Tag Archives: appalachian culture

The urge to create something beautiful from the commonest materials

“It is a happy circumstance that the first showing of this traveling exhibition of the Southern Highland Handicraft Guild should be at the American County Life Association conference at Blacksburg, VA.  At the last conference of the Association held at Oglebay Park, WV, a special section of the program was given over to rural arts. […]

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Did You See My Girls on the Radio?

Listen to the mill whistle. It’s Wheeling Steel. On the dawn of a new year, this is the Wheeling Steel family broadcast from the headquarter city of the Wheeling Steel Corporation, Wheeling, West Virginia, with music by the…. On January 2, 1938, It’s Wheeling Steel, a live radio program from the Capitol Theater in Wheeling, […]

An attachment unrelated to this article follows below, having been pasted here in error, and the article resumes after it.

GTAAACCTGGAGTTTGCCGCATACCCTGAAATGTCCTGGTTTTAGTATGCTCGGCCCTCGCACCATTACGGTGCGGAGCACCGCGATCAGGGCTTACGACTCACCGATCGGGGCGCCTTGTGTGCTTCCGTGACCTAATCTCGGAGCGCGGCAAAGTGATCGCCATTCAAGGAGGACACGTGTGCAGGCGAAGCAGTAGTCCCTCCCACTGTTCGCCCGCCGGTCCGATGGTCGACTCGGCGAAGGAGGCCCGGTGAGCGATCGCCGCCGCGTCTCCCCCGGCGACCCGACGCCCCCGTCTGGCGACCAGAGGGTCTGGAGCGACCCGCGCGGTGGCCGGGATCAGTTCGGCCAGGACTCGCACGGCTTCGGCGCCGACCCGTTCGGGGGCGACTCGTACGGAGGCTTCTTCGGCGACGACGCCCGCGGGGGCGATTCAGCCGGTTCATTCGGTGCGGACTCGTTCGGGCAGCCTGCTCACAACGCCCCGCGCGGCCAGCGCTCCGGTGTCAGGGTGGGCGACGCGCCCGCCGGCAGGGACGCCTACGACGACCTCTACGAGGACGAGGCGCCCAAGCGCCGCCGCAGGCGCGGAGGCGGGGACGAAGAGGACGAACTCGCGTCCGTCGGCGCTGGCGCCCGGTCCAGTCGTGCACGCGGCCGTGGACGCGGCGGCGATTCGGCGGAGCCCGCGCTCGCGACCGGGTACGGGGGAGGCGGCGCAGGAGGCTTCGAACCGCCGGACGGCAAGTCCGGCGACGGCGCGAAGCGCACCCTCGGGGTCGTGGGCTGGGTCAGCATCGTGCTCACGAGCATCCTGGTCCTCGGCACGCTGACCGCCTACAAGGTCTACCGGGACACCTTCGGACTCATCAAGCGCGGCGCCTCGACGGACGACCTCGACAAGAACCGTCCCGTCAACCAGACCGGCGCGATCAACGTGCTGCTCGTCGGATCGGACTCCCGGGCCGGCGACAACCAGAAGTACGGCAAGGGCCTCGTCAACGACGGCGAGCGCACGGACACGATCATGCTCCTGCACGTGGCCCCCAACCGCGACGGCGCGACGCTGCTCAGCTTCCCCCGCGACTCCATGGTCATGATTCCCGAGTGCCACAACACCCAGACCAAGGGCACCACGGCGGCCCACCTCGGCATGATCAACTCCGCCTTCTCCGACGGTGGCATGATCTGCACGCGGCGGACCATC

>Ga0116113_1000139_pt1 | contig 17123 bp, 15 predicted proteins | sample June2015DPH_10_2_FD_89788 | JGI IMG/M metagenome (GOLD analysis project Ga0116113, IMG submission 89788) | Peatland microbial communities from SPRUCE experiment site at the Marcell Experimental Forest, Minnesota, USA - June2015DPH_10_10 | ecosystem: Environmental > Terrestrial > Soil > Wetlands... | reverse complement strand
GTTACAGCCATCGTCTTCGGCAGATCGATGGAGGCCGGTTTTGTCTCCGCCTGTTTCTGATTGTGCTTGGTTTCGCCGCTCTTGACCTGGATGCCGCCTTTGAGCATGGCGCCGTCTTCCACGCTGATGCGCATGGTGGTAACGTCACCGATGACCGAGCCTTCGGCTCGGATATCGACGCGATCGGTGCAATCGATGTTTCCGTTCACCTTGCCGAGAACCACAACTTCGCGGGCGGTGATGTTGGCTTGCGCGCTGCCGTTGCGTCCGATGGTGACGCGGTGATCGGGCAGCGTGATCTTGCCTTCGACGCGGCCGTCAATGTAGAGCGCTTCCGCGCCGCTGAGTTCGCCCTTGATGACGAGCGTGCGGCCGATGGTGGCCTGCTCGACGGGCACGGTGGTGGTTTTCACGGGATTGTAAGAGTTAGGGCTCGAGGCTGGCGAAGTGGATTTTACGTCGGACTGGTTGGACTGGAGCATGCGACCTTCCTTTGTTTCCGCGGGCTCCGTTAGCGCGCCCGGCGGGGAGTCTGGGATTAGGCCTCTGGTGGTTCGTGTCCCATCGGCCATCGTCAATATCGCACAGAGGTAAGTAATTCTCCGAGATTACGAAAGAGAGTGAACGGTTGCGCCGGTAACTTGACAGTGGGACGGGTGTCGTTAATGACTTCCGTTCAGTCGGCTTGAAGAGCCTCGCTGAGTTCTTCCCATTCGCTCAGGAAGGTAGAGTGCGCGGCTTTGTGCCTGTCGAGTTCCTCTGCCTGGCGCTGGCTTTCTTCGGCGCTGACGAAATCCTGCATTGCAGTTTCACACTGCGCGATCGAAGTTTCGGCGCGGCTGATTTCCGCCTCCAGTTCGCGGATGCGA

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New Year countdown

Ringing out the old, ringing in the new. Everyone’s doing it tomorrow night. One New Year tradition in Appalachia is the New Year baby. The custom of using a baby to signify the New Year originated in ancient Greece, the baby symbolizing in this case not birth, but re-birth. The Germans added the twist of […]

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Christmas Eve on Lonesome

It was Christmas Eve on Lonesome. But nobody on Lonesome knew that it was Christmas Eve, although a child of the outer world could have guessed it, even out in those wilds where Lonesome slipped from one lone log cabin high up the steeps, down through a stretch of jungled darkness to another lone cabin […]

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Fire up the Christmas pudding!

Not every place has the distinction of being named after a Christmas treat. Tradition holds that Pudding Ridge, NC, in western Davie County, got its name one rainy day in February 1781 during a Revolutionary War engagement. British General Cornwallis was driving his troops through the soggy hillsides in hard pursuit of American General Nathanael […]

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